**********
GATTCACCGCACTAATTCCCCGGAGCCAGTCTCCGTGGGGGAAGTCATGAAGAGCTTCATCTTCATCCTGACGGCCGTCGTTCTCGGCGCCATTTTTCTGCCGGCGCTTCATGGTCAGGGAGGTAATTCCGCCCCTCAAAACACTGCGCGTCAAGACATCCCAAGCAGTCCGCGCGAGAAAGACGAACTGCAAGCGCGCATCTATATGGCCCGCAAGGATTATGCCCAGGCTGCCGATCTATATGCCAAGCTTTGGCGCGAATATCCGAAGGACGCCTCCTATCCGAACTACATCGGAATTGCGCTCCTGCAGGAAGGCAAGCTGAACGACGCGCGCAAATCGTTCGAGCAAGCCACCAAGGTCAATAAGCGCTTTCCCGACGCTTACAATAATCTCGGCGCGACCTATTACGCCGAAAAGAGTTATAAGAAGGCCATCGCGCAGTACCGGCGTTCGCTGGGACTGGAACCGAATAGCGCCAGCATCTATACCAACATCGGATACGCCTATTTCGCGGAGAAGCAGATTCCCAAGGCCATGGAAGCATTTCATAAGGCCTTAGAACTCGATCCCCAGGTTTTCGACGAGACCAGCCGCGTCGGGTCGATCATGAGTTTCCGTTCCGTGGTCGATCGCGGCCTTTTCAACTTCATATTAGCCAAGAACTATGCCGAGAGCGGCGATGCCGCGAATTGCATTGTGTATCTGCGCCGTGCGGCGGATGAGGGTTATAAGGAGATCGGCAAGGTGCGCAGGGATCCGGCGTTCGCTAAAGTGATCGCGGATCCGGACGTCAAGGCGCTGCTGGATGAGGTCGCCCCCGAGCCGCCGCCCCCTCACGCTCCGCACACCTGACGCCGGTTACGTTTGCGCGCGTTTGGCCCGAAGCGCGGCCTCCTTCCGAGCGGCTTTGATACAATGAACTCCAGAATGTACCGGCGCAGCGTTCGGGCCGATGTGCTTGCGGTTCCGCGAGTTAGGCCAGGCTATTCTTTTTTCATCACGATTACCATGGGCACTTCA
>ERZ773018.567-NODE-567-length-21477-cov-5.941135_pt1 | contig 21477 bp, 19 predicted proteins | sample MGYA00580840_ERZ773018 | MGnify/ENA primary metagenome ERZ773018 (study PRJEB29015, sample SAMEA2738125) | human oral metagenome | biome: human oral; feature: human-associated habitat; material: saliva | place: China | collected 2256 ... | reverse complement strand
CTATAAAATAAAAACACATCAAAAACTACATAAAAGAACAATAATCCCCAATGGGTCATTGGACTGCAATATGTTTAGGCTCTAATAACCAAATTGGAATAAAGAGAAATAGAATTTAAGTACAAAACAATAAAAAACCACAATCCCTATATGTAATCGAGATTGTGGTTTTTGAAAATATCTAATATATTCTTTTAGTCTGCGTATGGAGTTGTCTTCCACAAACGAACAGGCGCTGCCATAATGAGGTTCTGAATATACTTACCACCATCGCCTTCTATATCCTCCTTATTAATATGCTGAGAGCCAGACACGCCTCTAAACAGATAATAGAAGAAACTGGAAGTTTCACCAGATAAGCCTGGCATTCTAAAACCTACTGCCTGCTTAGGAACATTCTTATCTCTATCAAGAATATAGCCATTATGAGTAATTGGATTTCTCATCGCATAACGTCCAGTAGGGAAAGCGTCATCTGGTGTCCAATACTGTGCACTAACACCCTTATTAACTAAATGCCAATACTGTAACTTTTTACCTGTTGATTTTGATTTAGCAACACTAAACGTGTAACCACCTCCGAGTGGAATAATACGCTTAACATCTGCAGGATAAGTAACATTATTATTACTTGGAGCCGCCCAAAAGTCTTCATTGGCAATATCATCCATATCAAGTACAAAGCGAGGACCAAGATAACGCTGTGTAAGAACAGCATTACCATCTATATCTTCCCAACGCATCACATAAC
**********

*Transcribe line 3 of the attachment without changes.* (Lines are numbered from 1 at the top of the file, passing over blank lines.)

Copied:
CTATAAAATAAAAACACATCAAAAACTACATAAAAGAACAATAATCCCCAATGGGTCATTGGACTGCAATATGTTTAGGCTCTAATAACCAAATTGGAATAAAGAGAAATAGAATTTAAGTACAAAACAATAAAAAACCACAATCCCTATATGTAATCGAGATTGTGGTTTTTGAAAATATCTAATATATTCTTTTAGTCTGCGTATGGAGTTGTCTTCCACAAACGAACAGGCGCTGCCATAATGAGGTTCTGAATATACTTACCACCATCGCCTTCTATATCCTCCTTATTAATATGCTGAGAGCCAGACACGCCTCTAAACAGATAATAGAAGAAACTGGAAGTTTCACCAGATAAGCCTGGCATTCTAAAACCTACTGCCTGCTTAGGAACATTCTTATCTCTATCAAGAATATAGCCATTATGAGTAATTGGATTTCTCATCGCATAACGTCCAGTAGGGAAAGCGTCATCTGGTGTCCAATACTGTGCACTAACACCCTTATTAACTAAATGCCAATACTGTAACTTTTTACCTGTTGATTTTGATTTAGCAACACTAAACGTGTAACCACCTCCGAGTGGAATAATACGCTTAACATCTGCAGGATAAGTAACATTATTATTACTTGGAGCCGCCCAAAAGTCTTCATTGGCAATATCATCCATATCAAGTACAAAGCGAGGACCAAGATAACGCTGTGTAAGAACAGCATTACCATCTATATCTTCCCAACGCATCACATAAC